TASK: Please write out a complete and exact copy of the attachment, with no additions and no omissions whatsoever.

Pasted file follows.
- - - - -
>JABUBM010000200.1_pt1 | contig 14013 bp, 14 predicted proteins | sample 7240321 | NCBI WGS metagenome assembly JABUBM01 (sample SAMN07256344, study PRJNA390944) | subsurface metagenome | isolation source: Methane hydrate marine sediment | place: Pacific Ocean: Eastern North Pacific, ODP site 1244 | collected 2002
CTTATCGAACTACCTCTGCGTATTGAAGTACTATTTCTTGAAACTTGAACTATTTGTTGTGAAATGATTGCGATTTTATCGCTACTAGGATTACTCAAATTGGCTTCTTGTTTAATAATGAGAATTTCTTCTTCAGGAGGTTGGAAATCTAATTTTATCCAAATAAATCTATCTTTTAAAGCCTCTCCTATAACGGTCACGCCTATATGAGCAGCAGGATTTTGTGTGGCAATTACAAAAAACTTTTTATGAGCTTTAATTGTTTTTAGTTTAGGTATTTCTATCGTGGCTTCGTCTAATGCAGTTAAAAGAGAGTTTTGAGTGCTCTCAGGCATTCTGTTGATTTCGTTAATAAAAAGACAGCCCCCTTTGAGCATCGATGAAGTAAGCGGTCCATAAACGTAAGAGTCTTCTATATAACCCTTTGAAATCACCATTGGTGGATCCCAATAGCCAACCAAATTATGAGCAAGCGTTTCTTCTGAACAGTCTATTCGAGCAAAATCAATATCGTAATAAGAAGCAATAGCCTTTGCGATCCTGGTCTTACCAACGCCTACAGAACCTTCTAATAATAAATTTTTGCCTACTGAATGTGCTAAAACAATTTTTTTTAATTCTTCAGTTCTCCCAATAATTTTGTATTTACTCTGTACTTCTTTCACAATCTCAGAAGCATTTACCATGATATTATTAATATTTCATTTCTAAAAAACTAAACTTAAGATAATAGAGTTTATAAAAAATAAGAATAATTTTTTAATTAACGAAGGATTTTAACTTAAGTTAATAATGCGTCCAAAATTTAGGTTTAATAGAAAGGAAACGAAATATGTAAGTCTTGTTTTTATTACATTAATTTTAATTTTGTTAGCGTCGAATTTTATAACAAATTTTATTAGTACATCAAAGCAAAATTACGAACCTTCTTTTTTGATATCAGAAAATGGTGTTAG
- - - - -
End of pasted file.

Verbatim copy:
>JABUBM010000200.1_pt1 | contig 14013 bp, 14 predicted proteins | sample 7240321 | NCBI WGS metagenome assembly JABUBM01 (sample SAMN07256344, study PRJNA390944) | subsurface metagenome | isolation source: Methane hydrate marine sediment | place: Pacific Ocean: Eastern North Pacific, ODP site 1244 | collected 2002
CTTATCGAACTACCTCTGCGTATTGAAGTACTATTTCTTGAAACTTGAACTATTTGTTGTGAAATGATTGCGATTTTATCGCTACTAGGATTACTCAAATTGGCTTCTTGTTTAATAATGAGAATTTCTTCTTCAGGAGGTTGGAAATCTAATTTTATCCAAATAAATCTATCTTTTAAAGCCTCTCCTATAACGGTCACGCCTATATGAGCAGCAGGATTTTGTGTGGCAATTACAAAAAACTTTTTATGAGCTTTAATTGTTTTTAGTTTAGGTATTTCTATCGTGGCTTCGTCTAATGCAGTTAAAAGAGAGTTTTGAGTGCTCTCAGGCATTCTGTTGATTTCGTTAATAAAAAGACAGCCCCCTTTGAGCATCGATGAAGTAAGCGGTCCATAAACGTAAGAGTCTTCTATATAACCCTTTGAAATCACCATTGGTGGATCCCAATAGCCAACCAAATTATGAGCAAGCGTTTCTTCTGAACAGTCTATTCGAGCAAAATCAATATCGTAATAAGAAGCAATAGCCTTTGCGATCCTGGTCTTACCAACGCCTACAGAACCTTCTAATAATAAATTTTTGCCTACTGAATGTGCTAAAACAATTTTTTTTAATTCTTCAGTTCTCCCAATAATTTTGTATTTACTCTGTACTTCTTTCACAATCTCAGAAGCATTTACCATGATATTATTAATATTTCATTTCTAAAAAACTAAACTTAAGATAATAGAGTTTATAAAAAATAAGAATAATTTTTTAATTAACGAAGGATTTTAACTTAAGTTAATAATGCGTCCAAAATTTAGGTTTAATAGAAAGGAAACGAAATATGTAAGTCTTGTTTTTATTACATTAATTTTAATTTTGTTAGCGTCGAATTTTATAACAAATTTTATTAGTACATCAAAGCAAAATTACGAACCTTCTTTTTTGATATCAGAAAATGGTGTTAG